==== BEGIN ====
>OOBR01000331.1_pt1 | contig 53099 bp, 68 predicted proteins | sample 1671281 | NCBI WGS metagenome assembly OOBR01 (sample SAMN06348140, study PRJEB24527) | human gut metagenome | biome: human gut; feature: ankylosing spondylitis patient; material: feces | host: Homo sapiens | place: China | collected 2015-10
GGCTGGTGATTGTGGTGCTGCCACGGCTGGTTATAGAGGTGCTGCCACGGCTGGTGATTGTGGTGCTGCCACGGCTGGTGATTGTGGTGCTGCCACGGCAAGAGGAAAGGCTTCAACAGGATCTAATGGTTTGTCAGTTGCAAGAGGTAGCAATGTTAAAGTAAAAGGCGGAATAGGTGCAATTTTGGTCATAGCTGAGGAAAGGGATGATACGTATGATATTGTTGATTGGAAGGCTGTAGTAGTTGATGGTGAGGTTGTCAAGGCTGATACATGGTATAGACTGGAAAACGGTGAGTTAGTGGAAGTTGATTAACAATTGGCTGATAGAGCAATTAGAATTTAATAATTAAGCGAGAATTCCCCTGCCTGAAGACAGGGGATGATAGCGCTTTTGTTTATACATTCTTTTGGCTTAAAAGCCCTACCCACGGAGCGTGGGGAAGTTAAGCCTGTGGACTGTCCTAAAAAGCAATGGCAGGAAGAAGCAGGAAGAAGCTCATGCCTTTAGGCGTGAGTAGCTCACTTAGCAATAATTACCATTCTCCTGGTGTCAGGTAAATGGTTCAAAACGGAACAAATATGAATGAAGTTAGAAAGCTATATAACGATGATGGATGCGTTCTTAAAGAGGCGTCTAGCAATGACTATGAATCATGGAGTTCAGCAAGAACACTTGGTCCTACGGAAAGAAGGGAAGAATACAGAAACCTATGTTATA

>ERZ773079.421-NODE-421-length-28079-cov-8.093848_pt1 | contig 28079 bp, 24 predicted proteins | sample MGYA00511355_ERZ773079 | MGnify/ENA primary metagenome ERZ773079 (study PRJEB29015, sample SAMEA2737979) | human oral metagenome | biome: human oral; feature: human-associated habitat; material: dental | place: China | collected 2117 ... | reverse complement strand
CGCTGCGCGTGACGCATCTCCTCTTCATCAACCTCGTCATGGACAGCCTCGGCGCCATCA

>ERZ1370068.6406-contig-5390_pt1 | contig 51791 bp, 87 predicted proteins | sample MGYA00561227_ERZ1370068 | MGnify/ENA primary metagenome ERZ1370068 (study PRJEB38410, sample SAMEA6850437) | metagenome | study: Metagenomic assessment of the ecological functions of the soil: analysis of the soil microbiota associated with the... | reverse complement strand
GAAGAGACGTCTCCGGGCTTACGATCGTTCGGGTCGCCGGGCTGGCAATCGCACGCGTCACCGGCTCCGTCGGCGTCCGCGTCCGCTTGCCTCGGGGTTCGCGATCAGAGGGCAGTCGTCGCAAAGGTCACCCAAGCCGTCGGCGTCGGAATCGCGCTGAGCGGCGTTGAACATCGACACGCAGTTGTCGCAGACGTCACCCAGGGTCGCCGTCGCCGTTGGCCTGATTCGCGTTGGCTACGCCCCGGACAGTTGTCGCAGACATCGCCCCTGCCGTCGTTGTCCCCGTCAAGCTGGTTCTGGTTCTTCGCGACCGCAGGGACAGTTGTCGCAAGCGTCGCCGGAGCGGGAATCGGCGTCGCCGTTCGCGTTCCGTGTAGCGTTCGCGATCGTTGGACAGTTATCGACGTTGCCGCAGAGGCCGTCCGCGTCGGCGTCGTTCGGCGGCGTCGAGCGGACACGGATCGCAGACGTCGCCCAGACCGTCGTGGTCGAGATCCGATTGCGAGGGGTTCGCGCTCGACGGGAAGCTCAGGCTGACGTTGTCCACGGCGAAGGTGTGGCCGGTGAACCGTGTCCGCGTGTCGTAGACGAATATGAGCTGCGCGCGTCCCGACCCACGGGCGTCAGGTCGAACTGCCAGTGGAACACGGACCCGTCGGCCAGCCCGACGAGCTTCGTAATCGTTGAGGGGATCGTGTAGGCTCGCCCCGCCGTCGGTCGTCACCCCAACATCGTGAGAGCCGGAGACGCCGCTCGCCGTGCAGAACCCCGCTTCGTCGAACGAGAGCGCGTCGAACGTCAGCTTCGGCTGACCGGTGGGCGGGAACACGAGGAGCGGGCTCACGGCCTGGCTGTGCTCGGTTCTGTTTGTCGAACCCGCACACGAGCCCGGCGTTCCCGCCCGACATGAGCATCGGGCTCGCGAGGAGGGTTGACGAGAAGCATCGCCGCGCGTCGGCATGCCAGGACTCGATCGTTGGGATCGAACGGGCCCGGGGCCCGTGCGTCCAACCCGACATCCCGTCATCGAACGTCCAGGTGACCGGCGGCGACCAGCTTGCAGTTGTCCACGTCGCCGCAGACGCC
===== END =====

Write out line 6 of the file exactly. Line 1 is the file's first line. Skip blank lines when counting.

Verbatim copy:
GAAGAGACGTCTCCGGGCTTACGATCGTTCGGGTCGCCGGGCTGGCAATCGCACGCGTCACCGGCTCCGTCGGCGTCCGCGTCCGCTTGCCTCGGGGTTCGCGATCAGAGGGCAGTCGTCGCAAAGGTCACCCAAGCCGTCGGCGTCGGAATCGCGCTGAGCGGCGTTGAACATCGACACGCAGTTGTCGCAGACGTCACCCAGGGTCGCCGTCGCCGTTGGCCTGATTCGCGTTGGCTACGCCCCGGACAGTTGTCGCAGACATCGCCCCTGCCGTCGTTGTCCCCGTCAAGCTGGTTCTGGTTCTTCGCGACCGCAGGGACAGTTGTCGCAAGCGTCGCCGGAGCGGGAATCGGCGTCGCCGTTCGCGTTCCGTGTAGCGTTCGCGATCGTTGGACAGTTATCGACGTTGCCGCAGAGGCCGTCCGCGTCGGCGTCGTTCGGCGGCGTCGAGCGGACACGGATCGCAGACGTCGCCCAGACCGTCGTGGTCGAGATCCGATTGCGAGGGGTTCGCGCTCGACGGGAAGCTCAGGCTGACGTTGTCCACGGCGAAGGTGTGGCCGGTGAACCGTGTCCGCGTGTCGTAGACGAATATGAGCTGCGCGCGTCCCGACCCACGGGCGTCAGGTCGAACTGCCAGTGGAACACGGACCCGTCGGCCAGCCCGACGAGCTTCGTAATCGTTGAGGGGATCGTGTAGGCTCGCCCCGCCGTCGGTCGTCACCCCAACATCGTGAGAGCCGGAGACGCCGCTCGCCGTGCAGAACCCCGCTTCGTCGAACGAGAGCGCGTCGAACGTCAGCTTCGGCTGACCGGTGGGCGGGAACACGAGGAGCGGGCTCACGGCCTGGCTGTGCTCGGTTCTGTTTGTCGAACCCGCACACGAGCCCGGCGTTCCCGCCCGACATGAGCATCGGGCTCGCGAGGAGGGTTGACGAGAAGCATCGCCGCGCGTCGGCATGCCAGGACTCGATCGTTGGGATCGAACGGGCCCGGGGCCCGTGCGTCCAACCCGACATCCCGTCATCGAACGTCCAGGTGACCGGCGGCGACCAGCTTGCAGTTGTCCACGTCGCCGCAGACGCC